And remind me again, for what?

I've heard many an excuse for the practice. It builds character, friends have told me. Everyone goes through it. It creates unbreakable bonds and "memories" you all will laugh about for the rest of your life.

I don't think it's all that funny. In fact, the entire premise leaves me pretty sick.

I myself am a recent college graduate. (Full disclosure, I also attended Cornell, although I did not know Desdunes.) I have a healthy passel of student loans, a lovely degree in the Arts and Sciences and a legitimate love for my alma mater. During my time on the Hill, I joined many student organizations, became involved heavily in choir and a cappella, was a proud editor of the student paper and held down a good on-campus job. I made friends I know will stay with me the rest of my life. And I was never, ever hazed. So, you'll please forgive me if I don't believe lifetime friendships can only be forged in the aftermath of a charter bus beat down, or by being tied up, and having alcohol poured down your throat until you vomit. (When Desdunes stopped vomiting, the drinking reportedly continued.)

My parents were nervous to let me go away to school. Ithaca is nothing like my hometown of Sacramento, California. They worried, as all parents do, that I would make bad choices, or fall in with the "wrong crowd." (Think Grease's Pink Ladies.) In all honesty, they weren't wrong to be worried. I made my fair share of mistakes -- truth be told, I probably made a good deal more than my "fair share." I even got a new "risqué" piercing -- a move my mother told me quite seriously would make me unemployable.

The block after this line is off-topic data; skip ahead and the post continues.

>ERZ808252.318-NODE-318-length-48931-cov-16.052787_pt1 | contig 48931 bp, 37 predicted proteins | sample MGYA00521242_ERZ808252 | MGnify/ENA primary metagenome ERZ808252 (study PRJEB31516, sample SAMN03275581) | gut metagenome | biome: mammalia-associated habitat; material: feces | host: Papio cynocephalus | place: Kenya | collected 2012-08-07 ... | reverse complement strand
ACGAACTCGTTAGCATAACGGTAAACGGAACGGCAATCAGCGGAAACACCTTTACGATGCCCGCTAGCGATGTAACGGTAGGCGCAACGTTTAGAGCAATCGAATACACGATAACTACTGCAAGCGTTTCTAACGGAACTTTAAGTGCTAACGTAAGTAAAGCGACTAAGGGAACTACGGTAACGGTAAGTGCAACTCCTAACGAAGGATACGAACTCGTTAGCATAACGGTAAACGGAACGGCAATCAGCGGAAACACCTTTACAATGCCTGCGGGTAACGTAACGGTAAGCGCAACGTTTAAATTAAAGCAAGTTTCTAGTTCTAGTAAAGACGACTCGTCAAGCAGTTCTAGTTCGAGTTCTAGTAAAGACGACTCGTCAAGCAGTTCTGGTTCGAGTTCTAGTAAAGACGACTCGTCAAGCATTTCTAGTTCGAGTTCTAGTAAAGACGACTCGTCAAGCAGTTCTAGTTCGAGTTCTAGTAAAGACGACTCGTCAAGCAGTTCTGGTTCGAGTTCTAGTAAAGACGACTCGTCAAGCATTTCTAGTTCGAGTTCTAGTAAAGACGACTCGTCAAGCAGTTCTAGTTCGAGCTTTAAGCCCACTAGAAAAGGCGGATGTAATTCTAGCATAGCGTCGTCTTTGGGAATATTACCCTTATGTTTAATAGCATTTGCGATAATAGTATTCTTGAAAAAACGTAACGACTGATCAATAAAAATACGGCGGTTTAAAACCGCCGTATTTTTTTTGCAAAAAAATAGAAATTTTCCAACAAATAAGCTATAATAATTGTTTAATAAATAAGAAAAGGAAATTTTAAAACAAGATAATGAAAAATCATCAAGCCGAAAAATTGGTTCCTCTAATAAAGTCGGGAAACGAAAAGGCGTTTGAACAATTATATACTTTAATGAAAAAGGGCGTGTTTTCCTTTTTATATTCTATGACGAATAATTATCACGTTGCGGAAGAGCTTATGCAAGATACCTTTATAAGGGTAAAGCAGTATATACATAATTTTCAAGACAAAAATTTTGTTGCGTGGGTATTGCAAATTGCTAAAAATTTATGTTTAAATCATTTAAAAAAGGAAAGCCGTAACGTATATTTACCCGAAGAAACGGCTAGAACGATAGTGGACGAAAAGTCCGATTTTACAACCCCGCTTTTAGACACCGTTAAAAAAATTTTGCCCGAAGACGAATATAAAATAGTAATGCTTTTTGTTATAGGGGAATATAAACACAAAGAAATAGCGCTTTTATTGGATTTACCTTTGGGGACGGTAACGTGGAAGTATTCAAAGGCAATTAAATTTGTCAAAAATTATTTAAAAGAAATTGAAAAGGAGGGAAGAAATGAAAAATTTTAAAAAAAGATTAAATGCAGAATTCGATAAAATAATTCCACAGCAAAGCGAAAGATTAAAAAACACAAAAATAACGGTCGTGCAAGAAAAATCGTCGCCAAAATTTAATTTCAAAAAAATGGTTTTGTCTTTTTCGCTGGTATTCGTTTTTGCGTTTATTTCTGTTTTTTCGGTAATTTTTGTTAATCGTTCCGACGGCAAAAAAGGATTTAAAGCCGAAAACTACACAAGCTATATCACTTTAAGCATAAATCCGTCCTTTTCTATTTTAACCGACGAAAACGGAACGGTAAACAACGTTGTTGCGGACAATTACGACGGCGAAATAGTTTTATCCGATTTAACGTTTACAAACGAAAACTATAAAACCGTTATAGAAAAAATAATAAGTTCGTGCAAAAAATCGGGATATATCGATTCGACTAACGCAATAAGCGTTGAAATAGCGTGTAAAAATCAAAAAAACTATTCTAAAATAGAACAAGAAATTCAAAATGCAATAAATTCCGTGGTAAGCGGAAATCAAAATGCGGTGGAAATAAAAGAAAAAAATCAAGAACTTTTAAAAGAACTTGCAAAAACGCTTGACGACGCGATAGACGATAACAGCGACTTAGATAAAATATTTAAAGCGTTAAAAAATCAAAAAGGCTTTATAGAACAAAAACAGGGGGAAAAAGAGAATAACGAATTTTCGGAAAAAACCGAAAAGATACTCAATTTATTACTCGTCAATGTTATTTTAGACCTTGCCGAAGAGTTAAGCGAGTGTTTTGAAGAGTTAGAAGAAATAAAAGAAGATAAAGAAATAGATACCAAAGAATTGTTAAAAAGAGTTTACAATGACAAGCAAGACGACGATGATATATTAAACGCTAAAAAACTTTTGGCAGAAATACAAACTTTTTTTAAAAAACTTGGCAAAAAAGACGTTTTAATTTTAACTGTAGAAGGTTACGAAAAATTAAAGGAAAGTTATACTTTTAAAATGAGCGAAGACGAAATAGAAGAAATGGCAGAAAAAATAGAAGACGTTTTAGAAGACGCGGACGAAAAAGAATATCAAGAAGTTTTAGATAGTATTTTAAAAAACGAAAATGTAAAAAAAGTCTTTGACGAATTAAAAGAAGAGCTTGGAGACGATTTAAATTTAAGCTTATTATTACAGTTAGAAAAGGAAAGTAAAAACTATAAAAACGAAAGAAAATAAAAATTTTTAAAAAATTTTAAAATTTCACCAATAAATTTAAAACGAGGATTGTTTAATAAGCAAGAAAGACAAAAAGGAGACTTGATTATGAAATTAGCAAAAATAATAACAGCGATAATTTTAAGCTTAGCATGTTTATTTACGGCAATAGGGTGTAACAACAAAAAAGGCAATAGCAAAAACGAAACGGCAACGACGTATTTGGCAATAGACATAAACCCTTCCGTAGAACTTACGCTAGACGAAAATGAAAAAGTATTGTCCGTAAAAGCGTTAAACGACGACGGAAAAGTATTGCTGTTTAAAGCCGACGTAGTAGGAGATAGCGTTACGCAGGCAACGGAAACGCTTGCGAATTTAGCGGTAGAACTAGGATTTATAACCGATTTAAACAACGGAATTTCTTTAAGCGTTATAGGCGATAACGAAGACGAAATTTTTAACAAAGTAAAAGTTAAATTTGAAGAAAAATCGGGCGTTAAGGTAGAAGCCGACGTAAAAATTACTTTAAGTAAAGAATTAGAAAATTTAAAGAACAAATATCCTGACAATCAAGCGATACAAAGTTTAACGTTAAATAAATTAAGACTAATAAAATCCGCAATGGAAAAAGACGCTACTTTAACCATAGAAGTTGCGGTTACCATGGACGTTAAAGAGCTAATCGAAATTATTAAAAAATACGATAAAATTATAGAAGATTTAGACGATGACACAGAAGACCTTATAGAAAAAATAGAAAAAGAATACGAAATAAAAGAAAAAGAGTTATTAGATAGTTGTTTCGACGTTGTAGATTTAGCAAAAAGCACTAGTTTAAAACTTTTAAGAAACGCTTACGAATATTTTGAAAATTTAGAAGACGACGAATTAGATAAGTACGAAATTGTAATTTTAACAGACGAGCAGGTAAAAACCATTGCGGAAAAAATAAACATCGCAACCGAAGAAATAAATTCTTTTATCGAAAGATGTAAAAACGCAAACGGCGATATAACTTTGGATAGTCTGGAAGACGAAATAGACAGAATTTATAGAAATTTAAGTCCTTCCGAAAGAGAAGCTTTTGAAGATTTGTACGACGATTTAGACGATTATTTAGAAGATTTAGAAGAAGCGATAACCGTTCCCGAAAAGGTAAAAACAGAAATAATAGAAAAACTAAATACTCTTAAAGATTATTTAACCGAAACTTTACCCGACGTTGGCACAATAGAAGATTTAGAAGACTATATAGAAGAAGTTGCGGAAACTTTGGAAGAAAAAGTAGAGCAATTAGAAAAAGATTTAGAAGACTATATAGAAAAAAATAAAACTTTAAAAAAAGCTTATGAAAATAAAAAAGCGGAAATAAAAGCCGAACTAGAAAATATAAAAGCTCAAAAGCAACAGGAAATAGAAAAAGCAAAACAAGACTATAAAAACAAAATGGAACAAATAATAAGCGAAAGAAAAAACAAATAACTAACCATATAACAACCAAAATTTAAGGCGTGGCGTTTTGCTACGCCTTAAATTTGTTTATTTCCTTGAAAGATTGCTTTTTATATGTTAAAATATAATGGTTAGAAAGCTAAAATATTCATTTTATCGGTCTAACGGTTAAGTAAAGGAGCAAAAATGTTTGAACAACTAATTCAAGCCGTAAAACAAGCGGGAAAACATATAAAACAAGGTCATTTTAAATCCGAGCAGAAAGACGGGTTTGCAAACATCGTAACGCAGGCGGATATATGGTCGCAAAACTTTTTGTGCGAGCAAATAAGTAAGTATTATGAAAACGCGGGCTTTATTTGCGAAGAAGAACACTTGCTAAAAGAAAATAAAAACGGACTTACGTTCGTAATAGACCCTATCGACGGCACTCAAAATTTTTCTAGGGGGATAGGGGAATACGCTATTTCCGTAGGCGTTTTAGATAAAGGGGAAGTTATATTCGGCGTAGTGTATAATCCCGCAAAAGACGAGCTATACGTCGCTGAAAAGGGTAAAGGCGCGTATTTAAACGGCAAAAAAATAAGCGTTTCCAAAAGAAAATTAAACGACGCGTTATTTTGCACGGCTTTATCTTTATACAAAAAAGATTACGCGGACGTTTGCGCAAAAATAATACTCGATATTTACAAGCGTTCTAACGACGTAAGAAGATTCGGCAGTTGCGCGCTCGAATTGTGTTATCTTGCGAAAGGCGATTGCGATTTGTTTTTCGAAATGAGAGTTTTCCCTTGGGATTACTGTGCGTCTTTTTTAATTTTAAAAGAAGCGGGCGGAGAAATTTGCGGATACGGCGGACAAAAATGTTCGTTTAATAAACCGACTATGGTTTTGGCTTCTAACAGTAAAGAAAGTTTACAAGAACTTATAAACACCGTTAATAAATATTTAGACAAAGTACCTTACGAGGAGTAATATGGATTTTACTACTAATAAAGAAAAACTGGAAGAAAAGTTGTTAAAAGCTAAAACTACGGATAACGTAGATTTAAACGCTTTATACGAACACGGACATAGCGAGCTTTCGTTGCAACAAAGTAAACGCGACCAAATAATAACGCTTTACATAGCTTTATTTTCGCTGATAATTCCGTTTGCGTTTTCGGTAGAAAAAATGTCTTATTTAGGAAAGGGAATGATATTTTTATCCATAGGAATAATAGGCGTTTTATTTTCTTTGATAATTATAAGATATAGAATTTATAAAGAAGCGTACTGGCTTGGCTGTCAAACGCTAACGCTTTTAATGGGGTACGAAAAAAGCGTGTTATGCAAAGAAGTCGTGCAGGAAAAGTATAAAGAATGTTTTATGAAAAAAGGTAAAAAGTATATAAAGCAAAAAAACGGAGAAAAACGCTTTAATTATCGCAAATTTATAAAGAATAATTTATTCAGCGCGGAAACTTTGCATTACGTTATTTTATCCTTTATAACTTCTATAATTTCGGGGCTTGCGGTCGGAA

In other words, I am not one to judge. I think cutting loose and making mistakes is an important life experience for the co-ed set. Cutting loose is going skinny dipping in the gorges,
drinking pitchers of beer for no reason on a Saturday afternoon, it's streaking across the quad or smuggling raw fish into a Cornell-Harvard ice hockey game. (Yes, that is a thing. Yes, Harvard sucks.) Cutting loose is not hazing."

The arrests this week in Florida may help bring closure to Robert's family, still looking for answers. Was he targeted for angling for a top spot in the squad? Was he singled out because he was gay?

But it is a far deeper change , one that must penetrate to the very heart of the American university culture, that is needed if we expect these types of incidents to stop for good.

Parents who were hazed once upon a time, I understand that time may temper your memories with the golden tinge of nostalgia. Control the urge to reminisce. Stopping the cycle means telling your sons and daughters that coercion and abuse are not the building blocks of true friendship, that joining a sorority or a lacrosse team or the french horn section is not an excuse to turn off one's innate human instincts of compassion and empathy.

Peer pressure is a strong influencing force in college. I'm sorry to say it doesn't just magically evaporate after the terrors of middle school. No one wants to be "that guy" who blows the whistle, who tells a teacher, who tattles.

But when Robert Champion was having the life pummeled out of him in a school parking lot on what was essentially a field trip, I'm guessing he wasn't very concerned about snitches, or forging bonds or school tradition. Fighting for your life has that effect on you. No more hazing deaths. The culture of hazing can, and must, stop now.